There are many different referencing styles, including the Harvard style which is commonly used in science publications. The Author – Date (Harvard) in-text citation is where the authors surnames and dates of publication are written within brackets at the end of a sentence or phrase. For example. “Aquatic air breathers periodically break the water surface to gulp air but never leave water (Gonzales et al. 2006).” (Magellan 2016, p 452)

If there is more than one citation for a particular statement, the citations are separated by semicolons. For example: “The conflicting requirements for aquatic and terrestrial life are perhaps most pronounced in air-breathing fishes (Sayer & Davenport 1991; Graham 1997; Sayer 2005).” (Magellan 2016, p 452). This example also demonstrates the convention of ordering citations from earliest year published (1991) to latest year published (2005). If two publications were cited from the same year, then the order of citation would be in alphabetical order.

Where should in-text citation be placed?

I am often asked whether to place the citation at the end of the sentence, in brackets, or at the beginning, forming part of the sentence.

Often the citation is made after a statement of fact. If there are three statements within a sentence, there will be three separate citations lists within that sentence; An example from Magellan (2016, p 452), “Amphibious animals are adapted for both aquatic and terrestrial habitats and divide their lives periodically (e.g. Yeomans 1995; Dall’Antonia & Sinsch 2001) or ontogenetically (e.g. Martin et al. 2004; Blob et al. 2007) between water and land (Sayer & Davenport 1991; Sayer 2005).”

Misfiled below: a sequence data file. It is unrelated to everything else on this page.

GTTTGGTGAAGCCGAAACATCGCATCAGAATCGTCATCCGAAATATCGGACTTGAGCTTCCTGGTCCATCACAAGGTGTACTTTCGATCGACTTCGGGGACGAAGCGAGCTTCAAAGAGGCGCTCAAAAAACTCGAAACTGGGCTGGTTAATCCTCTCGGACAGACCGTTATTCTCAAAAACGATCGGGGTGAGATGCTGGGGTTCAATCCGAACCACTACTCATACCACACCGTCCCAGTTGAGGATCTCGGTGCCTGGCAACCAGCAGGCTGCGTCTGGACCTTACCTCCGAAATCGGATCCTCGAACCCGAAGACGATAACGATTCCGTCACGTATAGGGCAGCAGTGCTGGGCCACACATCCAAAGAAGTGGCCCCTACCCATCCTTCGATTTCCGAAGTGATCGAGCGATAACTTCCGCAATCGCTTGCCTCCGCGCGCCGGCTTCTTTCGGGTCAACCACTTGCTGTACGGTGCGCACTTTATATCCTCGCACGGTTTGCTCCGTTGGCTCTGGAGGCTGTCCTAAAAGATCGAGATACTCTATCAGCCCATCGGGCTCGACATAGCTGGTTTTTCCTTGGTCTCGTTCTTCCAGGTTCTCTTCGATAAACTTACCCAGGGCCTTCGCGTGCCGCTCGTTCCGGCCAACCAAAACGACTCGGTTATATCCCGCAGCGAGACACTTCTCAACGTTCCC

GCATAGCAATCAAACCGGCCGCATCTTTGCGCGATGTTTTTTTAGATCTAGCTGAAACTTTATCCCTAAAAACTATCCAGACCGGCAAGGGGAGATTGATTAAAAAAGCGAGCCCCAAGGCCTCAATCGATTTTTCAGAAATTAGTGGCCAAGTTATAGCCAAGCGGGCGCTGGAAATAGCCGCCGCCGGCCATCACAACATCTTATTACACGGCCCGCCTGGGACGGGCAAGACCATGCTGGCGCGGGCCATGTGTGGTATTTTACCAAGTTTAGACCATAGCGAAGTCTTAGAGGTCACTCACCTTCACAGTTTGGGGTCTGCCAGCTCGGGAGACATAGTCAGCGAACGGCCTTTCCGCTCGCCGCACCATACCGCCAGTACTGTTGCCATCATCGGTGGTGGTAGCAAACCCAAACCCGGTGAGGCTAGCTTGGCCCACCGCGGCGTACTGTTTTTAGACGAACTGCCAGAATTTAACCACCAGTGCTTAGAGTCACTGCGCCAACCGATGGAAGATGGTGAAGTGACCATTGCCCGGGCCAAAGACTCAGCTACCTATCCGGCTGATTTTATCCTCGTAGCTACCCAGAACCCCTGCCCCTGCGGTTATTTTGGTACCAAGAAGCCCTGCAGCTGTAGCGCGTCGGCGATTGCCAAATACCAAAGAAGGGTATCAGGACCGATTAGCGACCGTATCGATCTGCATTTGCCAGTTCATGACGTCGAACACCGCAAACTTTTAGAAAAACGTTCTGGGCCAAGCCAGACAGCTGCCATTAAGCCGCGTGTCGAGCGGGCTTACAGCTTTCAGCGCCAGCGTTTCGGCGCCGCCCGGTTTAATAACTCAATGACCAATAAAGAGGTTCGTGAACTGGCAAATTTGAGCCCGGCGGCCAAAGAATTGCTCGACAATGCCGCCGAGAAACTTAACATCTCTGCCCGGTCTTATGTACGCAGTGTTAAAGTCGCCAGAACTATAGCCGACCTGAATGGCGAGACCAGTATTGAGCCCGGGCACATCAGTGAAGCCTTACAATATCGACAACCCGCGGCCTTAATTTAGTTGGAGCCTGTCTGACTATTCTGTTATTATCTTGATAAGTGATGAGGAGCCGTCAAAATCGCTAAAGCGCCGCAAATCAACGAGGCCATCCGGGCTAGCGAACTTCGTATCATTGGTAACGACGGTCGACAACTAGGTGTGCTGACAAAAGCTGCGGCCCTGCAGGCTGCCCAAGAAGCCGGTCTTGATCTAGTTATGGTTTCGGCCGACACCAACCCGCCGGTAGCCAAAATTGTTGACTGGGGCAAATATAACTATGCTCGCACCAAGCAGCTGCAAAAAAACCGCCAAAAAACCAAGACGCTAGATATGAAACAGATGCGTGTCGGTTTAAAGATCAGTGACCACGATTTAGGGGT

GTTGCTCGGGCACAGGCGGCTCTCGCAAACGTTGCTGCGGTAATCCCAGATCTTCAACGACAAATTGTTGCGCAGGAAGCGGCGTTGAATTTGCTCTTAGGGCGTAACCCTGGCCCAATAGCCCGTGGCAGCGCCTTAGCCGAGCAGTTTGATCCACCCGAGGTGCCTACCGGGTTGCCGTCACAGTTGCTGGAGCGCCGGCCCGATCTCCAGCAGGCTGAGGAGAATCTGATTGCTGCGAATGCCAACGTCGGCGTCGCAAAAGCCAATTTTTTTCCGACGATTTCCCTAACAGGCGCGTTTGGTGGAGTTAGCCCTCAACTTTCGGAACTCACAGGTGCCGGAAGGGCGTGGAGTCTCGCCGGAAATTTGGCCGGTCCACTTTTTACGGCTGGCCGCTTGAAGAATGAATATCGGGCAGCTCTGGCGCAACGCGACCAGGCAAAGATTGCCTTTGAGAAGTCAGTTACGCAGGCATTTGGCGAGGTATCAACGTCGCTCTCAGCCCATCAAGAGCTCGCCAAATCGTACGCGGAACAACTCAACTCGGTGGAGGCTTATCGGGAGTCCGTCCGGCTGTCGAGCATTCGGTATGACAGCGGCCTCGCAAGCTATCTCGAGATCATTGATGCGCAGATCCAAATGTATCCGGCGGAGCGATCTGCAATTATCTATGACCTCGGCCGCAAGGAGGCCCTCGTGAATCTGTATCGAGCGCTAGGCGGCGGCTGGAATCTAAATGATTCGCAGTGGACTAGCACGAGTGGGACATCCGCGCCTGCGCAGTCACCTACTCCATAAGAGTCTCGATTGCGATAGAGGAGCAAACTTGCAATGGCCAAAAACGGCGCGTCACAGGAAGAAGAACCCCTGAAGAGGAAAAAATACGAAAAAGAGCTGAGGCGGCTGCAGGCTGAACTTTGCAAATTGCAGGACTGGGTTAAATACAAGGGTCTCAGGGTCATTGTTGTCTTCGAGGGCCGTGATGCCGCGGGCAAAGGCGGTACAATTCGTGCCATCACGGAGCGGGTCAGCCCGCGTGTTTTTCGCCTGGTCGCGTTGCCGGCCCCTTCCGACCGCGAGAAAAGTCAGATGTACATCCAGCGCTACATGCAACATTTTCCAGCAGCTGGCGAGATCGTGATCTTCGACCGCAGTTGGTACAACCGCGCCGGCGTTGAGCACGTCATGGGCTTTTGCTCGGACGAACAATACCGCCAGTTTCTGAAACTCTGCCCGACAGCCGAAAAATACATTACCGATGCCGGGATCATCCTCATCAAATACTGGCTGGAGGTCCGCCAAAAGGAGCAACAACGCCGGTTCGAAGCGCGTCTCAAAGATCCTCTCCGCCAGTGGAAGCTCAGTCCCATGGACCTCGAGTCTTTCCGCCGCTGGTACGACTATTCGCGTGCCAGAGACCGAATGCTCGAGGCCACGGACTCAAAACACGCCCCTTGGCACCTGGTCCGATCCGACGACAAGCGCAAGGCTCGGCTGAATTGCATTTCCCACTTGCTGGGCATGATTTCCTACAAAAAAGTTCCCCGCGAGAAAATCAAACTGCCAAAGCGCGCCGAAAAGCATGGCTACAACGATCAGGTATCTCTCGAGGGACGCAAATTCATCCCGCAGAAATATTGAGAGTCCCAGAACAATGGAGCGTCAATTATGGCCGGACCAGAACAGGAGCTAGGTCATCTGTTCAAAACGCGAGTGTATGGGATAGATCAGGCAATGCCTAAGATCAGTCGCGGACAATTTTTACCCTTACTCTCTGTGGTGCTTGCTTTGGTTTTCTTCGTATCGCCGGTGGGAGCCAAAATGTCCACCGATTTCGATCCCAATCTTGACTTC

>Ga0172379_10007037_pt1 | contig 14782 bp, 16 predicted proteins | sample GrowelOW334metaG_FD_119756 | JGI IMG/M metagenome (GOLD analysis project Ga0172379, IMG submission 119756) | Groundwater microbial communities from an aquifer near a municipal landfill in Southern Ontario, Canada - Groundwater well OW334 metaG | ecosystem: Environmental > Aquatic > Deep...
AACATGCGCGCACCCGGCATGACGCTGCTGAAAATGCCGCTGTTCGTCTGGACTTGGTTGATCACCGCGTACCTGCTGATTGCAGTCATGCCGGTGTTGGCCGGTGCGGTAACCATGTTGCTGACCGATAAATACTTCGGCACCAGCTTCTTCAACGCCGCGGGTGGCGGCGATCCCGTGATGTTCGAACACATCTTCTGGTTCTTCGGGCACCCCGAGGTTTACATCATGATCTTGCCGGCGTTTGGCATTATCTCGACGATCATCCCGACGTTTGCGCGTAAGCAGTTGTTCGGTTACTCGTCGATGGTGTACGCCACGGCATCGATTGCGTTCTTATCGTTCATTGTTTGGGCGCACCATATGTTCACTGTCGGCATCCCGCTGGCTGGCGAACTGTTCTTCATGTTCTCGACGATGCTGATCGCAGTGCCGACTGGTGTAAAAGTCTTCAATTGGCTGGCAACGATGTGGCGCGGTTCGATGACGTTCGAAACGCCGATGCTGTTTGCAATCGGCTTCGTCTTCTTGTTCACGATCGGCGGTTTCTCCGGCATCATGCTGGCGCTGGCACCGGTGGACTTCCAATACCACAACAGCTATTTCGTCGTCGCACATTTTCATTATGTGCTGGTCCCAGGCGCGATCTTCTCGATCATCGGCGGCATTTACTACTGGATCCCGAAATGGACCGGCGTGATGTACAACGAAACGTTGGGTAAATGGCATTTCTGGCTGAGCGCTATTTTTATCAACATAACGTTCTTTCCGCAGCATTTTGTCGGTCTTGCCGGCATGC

Alternatively, the authors of a publication can appear in the beginning of a sentence when it is used as the subject of the sentence, while the date of publication is written in brackets. In this case, the previous citation example of Gonzales et al. 2006 by Magellan 2016 could be rewritten as ‘Gonzales et al. (2006) found that aquatic air breathers periodically break the water surface to gulp air but never leave water’. However, this type of citation increases the length of the sentence as the verb phrase ‘found that’ needs to be added.

As a general guide, if you use the findings of a study to develop your reasoning, it is easiest and more concise to place the citation at the end of the sentence. That way you can easily list more than one study as a list of citations in brackets, as in the example above. However, if you are discussing a particular study over more than one sentence, it is easier for the reader if you first introduce the authors as the subject of the sentence.
Irrespective of where the citation is placed, hyperlinking can used with electronic publications to link a quote or citation directly to the document being cited, as with the Fensham et. al (2017) paper cited below.

Ideas, quotes and paraphrasing should be cited

You must include a citation if you quote, paraphrase or summarise someone else’s information or ideas. Quoting is writing the exact words used by another author and enclosing the text in double quotation marks; for example: Fensham et. al (2017) concluded that “The findings of the current study support the importance of rainfall variability as the major influence on the demography of E. melanophloia, the dominant tree in a semi-arid savanna” (p. 780). The page number where the quotation appeared should always be included.